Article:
The Recovering Bureaucrat has been amazed if not dismayed at the banality of most commentary on the anomalous popularity of Donald Trump and Bernie Sanders over the past ten months. Americans are not known for our depth of historical knowledge and appreciation, but the reactions of most of our clerisy on both sides of the alleged political divide must surely set a new record for shallowness and inaccuracy.
While the RB is sure there are more than a handful of people grasping the immensity of what we are experiencing, to date he has found only Walter Russell Mead and his analysis of the “blue social model” and the anonymous authors of the Journal of American Greatness offering any exploration in depth of the historical currents that have carried us to this moment.
Something has been demonstrably afoot since we Americans twice elected Barack Obama, a committed purveyor of postmodern statism, whose public philosophy—like that of an earlier Democrat president, Woodrow Wilson—is an explicit rejection of America’s founding principles of limited government, individual sovereignty, and rule of constitutional law. It was a tentative seal of approval by the body politic of a collective turning away from the philosophy and institutions that made America great and unique, and toward embrace of a more nebulous, inchoate taxpayer-fed security blanket mimicking European social democracy.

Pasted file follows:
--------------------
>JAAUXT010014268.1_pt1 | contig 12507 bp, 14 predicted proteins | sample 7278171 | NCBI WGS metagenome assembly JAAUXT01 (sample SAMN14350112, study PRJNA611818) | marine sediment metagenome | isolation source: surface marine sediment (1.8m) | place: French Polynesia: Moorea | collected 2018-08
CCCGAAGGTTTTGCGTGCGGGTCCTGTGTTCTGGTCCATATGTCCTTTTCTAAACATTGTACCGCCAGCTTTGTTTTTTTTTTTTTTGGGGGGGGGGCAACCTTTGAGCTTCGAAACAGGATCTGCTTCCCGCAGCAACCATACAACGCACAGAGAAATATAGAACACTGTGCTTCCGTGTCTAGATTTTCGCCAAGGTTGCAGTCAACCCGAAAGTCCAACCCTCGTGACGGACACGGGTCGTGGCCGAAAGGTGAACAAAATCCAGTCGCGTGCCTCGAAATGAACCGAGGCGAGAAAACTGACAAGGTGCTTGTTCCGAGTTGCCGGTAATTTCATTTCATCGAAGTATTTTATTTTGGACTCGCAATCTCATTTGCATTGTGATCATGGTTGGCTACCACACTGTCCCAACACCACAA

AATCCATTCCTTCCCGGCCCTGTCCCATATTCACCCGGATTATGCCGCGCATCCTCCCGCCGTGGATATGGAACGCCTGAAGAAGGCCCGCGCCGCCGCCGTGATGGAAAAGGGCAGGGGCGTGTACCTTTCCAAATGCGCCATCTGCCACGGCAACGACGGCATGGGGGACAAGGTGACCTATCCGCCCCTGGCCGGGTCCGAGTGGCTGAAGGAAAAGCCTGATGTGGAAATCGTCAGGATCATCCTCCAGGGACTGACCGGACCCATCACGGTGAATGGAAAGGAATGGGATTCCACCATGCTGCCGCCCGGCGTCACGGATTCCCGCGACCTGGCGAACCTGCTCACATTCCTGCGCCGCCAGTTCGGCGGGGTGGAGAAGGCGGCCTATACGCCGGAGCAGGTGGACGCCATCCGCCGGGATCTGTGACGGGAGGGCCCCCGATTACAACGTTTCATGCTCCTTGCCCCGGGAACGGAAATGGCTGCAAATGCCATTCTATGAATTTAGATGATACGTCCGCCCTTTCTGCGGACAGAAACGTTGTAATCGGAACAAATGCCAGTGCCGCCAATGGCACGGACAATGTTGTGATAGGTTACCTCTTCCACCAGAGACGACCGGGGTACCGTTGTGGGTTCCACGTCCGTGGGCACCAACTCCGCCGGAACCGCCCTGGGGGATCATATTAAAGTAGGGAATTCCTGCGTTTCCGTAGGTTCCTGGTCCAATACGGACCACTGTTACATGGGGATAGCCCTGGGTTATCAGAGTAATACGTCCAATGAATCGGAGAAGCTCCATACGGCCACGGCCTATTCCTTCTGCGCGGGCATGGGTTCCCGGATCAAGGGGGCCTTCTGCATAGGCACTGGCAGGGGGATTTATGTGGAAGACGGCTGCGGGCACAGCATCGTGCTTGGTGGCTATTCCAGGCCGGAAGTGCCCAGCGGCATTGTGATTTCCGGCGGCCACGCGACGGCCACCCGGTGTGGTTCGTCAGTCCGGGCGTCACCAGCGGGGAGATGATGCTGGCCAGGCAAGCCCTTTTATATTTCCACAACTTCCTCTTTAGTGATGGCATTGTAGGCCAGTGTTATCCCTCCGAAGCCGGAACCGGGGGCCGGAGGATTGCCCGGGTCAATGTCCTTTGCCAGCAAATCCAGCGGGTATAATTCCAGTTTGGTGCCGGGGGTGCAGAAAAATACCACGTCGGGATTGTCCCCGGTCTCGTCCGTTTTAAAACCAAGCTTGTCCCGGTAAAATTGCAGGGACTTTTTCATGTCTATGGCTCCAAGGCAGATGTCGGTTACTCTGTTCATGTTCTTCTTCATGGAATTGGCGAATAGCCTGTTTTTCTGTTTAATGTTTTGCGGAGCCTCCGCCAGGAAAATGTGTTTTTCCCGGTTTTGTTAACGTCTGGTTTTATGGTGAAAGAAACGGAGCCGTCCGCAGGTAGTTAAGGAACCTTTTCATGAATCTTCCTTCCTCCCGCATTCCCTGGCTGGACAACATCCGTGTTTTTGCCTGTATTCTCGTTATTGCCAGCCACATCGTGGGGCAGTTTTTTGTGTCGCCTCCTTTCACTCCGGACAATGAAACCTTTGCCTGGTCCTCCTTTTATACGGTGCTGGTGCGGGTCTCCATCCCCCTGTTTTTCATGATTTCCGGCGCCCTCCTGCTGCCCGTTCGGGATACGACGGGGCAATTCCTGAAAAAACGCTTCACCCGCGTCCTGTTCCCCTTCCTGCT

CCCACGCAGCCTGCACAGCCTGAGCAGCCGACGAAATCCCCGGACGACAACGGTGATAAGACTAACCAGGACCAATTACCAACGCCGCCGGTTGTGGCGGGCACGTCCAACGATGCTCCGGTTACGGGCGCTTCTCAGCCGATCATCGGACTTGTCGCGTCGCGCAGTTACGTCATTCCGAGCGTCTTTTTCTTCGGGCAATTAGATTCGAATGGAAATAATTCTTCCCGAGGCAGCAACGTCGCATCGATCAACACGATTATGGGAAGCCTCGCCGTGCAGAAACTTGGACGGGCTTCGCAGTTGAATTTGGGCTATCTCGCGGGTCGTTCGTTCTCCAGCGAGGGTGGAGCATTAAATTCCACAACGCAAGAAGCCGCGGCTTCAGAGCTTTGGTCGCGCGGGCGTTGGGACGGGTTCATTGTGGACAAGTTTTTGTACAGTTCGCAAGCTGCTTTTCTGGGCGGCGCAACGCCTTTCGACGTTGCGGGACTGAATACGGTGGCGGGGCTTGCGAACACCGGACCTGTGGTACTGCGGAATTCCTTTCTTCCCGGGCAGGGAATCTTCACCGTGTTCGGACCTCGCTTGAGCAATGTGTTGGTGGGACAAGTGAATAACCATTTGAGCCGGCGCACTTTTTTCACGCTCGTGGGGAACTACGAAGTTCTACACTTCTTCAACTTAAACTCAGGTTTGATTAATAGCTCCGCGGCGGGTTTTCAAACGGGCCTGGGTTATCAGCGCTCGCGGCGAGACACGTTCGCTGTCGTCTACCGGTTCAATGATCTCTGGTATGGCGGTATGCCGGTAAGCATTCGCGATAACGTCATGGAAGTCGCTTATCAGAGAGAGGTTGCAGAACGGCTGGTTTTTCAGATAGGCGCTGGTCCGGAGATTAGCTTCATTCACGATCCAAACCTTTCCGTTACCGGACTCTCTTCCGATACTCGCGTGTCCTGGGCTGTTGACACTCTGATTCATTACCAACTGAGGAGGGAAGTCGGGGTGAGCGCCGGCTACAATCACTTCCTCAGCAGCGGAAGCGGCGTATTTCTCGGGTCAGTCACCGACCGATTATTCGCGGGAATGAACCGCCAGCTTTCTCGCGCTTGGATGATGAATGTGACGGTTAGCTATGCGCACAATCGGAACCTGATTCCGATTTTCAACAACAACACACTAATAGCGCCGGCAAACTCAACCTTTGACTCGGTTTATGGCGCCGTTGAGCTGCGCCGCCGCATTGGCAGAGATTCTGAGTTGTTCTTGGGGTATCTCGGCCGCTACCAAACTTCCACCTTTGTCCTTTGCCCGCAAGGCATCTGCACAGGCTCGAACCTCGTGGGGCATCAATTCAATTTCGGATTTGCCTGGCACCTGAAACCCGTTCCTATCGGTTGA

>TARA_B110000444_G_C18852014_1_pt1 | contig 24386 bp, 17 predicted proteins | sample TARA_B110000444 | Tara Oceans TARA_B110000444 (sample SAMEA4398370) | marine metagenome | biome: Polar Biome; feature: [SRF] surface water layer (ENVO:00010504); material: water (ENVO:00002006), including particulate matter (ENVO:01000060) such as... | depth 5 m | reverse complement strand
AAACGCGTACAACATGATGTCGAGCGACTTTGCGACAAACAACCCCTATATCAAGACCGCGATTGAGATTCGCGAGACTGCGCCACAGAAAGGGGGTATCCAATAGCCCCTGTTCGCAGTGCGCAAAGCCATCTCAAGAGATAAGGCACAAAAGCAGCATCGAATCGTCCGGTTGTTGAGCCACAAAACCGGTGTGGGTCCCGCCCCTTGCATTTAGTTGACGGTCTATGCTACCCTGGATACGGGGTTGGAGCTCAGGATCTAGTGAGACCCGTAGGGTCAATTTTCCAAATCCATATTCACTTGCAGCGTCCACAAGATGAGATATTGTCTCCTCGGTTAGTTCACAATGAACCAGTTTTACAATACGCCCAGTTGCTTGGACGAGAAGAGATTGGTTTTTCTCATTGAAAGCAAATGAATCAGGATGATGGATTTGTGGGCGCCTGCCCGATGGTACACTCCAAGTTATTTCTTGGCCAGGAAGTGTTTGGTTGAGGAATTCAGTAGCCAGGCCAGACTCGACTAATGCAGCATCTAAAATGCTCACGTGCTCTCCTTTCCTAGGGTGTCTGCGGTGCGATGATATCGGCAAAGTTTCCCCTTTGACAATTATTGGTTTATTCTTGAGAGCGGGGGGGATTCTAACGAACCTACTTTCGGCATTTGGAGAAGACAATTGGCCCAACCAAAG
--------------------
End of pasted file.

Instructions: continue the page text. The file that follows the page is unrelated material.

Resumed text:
The RB says “tentative” because each election of Obama was followed two years later by an electoral version of buyer’s remorse in which we first gave and then increased the Republicans’ control of Congress. Even so, the Republicans did little with this power beyond occasionally limiting Obama’s post-American adventurism. But regarding his signature policies like Obamacare and the “deal” with Iran, the Republicans showed almost no adroitness or strategy in opposition.